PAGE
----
Thoughtful Thursday: The world needs more mensches

One of the most thoughtful posts I’ve read recently was by fellow blogger, Rachel Mankowitz, called Be a Mensch. I had heard the word ‘mensch’ all my life, but clearly didn’t understand what it meant. Thanks to Rachel for providing this important Yiddish (and German) language lesson, with much food for thought. There is no doubt about it, we need more mensches! And now, in her own words …

This past week in the United States has been stressful, for everyone, and because my synagogue school students are part of that everyone, I wanted to focus on teaching a lesson that would reassure them, somewhat, that there are areas of their lives where they really do have some control. And, because I love teaching Yiddish words, the lesson for this week was: what does it mean to be a mensch?

Mensch is a Yiddish word, from German, meaning “human being,” or a person of integrity and honor. The opposite of a mensch is an unmensch, a person treating others cruelly and without compassion, as opposed to the word ubermensch (Nietzsche alert) which is usually translated as “the superman,” someone who is superior to other humans. The word Mensch has gathered a lot of associations in American culture (bearded, male, Jewish) but it really means a person who is striving to be good every day, and doing what is right, even when it’s hard.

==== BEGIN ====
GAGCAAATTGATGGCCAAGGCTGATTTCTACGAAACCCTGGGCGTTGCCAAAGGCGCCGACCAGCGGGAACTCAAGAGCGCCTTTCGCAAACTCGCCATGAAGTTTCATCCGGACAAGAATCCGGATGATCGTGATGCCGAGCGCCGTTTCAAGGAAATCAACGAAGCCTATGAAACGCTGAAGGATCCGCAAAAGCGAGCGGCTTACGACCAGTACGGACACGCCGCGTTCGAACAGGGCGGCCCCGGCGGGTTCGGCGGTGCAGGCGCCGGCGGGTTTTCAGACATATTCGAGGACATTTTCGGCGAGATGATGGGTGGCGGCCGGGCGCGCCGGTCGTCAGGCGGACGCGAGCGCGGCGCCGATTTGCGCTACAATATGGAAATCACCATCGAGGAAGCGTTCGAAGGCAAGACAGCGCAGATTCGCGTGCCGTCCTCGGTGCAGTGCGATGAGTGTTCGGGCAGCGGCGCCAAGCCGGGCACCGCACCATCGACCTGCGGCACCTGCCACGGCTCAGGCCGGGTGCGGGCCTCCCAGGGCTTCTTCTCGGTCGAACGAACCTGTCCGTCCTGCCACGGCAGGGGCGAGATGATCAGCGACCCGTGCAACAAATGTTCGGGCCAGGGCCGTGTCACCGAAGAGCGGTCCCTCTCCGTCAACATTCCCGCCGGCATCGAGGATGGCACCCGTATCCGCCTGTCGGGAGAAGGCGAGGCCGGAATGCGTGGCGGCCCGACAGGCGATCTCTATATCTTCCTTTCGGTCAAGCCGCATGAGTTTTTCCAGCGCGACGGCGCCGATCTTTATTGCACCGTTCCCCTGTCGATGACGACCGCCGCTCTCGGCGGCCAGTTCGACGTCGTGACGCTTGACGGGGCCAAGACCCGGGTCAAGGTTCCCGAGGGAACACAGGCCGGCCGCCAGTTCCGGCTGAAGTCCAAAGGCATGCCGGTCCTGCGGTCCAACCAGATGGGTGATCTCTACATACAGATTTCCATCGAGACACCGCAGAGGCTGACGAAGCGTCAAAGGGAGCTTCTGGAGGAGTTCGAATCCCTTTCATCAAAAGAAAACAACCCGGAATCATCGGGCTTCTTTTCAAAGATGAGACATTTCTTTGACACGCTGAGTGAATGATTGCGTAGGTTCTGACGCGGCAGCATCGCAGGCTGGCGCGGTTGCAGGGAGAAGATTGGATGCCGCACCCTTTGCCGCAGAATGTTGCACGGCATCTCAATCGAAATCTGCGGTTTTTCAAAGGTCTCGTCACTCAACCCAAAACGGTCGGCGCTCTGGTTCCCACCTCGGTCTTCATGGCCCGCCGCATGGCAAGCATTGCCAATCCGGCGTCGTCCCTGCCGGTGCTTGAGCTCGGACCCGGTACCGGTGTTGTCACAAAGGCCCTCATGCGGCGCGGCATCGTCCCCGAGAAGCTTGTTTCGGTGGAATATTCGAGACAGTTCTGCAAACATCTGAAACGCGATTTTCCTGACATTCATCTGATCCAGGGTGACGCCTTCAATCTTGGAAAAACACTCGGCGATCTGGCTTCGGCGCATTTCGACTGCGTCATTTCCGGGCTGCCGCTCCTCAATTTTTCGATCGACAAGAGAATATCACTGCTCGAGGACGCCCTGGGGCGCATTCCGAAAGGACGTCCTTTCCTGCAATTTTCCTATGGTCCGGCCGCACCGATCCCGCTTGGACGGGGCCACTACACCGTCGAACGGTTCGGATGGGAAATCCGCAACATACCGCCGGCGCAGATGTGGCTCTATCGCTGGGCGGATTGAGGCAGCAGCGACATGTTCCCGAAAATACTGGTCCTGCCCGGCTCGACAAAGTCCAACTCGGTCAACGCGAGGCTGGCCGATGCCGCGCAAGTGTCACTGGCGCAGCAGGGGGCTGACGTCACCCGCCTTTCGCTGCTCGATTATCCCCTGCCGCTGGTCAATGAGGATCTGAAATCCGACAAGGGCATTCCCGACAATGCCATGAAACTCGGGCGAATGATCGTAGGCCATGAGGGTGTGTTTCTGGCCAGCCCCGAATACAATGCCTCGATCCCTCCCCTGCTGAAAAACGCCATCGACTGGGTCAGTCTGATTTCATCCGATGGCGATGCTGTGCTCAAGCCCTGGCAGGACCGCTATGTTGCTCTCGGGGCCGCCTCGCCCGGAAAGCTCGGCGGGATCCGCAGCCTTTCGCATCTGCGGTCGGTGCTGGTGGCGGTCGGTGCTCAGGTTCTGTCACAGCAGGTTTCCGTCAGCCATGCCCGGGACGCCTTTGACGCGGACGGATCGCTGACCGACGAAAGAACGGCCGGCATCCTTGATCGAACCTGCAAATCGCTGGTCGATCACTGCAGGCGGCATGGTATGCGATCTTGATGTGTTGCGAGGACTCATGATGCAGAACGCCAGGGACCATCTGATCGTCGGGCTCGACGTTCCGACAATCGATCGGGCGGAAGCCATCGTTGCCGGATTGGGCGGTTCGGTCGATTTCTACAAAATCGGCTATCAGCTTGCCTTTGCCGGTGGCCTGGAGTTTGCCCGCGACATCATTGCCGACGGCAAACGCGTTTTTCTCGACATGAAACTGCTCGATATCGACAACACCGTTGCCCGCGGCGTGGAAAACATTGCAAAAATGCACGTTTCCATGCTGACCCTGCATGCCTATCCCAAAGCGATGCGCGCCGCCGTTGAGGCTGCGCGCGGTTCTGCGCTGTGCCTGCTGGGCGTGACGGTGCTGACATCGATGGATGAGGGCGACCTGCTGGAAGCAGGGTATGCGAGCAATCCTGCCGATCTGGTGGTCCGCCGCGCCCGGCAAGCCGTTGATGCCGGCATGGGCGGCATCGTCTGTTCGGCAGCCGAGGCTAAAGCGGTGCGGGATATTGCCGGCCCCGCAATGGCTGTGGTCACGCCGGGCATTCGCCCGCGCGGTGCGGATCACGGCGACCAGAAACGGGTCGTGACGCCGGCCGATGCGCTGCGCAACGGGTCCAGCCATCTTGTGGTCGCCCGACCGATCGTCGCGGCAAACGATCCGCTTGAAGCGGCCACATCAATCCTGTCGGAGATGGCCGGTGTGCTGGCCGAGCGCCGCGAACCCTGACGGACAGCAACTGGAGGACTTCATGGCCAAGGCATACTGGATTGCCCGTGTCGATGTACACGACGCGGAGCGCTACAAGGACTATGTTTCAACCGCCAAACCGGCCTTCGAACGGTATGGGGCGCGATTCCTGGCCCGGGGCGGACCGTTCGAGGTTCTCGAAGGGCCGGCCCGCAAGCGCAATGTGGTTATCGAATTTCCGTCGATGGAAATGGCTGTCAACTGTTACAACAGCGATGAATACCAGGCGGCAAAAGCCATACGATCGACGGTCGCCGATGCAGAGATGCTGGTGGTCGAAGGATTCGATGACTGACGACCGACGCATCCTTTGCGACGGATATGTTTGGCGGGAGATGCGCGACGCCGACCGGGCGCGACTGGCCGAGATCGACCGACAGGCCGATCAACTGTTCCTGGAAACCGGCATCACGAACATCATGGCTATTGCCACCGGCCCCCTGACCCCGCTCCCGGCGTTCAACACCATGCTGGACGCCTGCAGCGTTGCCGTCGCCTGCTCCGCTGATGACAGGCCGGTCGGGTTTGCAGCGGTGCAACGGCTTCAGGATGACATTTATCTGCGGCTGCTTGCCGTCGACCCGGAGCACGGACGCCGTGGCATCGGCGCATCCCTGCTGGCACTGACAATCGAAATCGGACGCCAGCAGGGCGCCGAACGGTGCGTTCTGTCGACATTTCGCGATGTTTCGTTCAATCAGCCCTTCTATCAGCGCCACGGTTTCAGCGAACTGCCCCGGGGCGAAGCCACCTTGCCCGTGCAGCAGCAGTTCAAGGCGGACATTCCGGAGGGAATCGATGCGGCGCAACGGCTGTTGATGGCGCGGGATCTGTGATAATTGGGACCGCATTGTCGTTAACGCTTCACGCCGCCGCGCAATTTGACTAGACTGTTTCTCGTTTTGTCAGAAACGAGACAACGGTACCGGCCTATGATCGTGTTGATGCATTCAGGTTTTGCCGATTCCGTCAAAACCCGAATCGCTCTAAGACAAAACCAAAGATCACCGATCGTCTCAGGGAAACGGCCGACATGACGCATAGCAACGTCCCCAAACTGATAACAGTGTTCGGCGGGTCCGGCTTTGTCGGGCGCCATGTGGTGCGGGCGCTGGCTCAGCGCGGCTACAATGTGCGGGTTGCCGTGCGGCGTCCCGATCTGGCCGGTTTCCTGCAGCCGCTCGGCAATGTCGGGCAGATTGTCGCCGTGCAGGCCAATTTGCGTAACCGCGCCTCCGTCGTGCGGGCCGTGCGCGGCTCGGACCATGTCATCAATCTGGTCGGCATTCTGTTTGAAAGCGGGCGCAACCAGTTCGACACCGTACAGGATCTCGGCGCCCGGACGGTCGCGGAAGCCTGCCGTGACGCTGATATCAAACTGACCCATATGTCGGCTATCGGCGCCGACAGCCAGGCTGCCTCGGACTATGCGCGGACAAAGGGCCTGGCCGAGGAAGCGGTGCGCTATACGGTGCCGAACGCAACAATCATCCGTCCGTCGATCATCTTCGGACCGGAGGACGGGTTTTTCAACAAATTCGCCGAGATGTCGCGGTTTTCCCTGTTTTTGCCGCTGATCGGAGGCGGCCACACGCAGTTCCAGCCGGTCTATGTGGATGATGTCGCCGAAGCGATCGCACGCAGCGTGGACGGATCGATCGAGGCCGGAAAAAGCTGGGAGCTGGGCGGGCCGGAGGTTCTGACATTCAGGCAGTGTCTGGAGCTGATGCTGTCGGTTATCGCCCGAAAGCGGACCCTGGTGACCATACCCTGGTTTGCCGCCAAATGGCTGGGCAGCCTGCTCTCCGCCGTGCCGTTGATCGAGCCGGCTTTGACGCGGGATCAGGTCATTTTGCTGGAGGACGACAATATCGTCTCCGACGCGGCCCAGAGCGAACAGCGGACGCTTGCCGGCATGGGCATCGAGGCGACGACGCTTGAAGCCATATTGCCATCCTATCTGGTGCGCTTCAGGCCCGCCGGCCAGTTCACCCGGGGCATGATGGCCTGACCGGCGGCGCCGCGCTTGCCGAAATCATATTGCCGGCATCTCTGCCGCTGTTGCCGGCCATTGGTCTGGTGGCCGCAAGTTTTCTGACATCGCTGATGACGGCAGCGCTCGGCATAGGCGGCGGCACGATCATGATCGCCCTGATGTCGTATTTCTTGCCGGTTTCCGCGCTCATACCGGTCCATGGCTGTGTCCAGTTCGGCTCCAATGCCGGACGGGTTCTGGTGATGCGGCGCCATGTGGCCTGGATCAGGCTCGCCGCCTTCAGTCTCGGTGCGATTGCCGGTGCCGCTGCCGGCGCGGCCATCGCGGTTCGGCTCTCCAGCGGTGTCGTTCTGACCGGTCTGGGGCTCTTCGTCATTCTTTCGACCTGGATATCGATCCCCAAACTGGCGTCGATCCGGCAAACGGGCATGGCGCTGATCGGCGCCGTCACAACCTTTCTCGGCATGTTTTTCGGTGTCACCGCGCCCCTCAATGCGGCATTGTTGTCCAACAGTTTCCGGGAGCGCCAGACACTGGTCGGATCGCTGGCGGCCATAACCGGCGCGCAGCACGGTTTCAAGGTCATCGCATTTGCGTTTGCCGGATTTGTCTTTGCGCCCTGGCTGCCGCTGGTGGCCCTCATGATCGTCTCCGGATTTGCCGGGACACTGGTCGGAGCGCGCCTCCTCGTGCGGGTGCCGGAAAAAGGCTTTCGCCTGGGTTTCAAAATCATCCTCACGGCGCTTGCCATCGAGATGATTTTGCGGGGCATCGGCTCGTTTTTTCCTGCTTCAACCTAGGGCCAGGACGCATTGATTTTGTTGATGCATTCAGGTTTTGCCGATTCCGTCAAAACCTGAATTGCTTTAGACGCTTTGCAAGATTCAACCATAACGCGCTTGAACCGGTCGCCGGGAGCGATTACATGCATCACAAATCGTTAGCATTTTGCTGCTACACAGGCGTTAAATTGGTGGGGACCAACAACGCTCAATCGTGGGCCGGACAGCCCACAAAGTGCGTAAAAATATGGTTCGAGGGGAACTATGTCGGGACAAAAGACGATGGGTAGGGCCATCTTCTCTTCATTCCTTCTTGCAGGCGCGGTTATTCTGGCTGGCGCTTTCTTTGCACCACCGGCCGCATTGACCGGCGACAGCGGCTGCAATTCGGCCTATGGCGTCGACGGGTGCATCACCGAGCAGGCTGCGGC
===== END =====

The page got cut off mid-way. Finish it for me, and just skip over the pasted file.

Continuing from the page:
We already have Yiddish words for the most righteous among us (a Tzaddik), or the smartest (a Chacham or a Maven) or the most powerful (a Macher). But being a mensch isn’t about being the best or the most, it’s about being human.

There’s something wonderful about a compliment that can be given to everyone, instead of just to an elite few. Someone with a physical or intellectual disability has just as good a chance of being a mensch as someone who is born privileged in every way, because it’s not about your talents or your circumstances or your luck, it’s about how you choose to navigate the world you happen to live in. Oh, and mensch is not a gendered word, and it’s not limited to Jewish people, so it really can apply to anyone.

We are so often looking for ways to be better than others, or to be the best, or to earn our place, and it’s exhausting, but the opportunity to be a mensch is always there, and there’s always something you can do that will fit you and your skills and interests.

You can still have your foibles and be a mensch. You can fail a test, or lose your job, or struggle with substance abuse, or struggle to finish a Sunday crossword puzzle and still be a mensch. What you can’t do, is intentionally cause harm to other people. You can’t be a liar, or a bully, or be arrogant, or prejudiced and still be a mensch.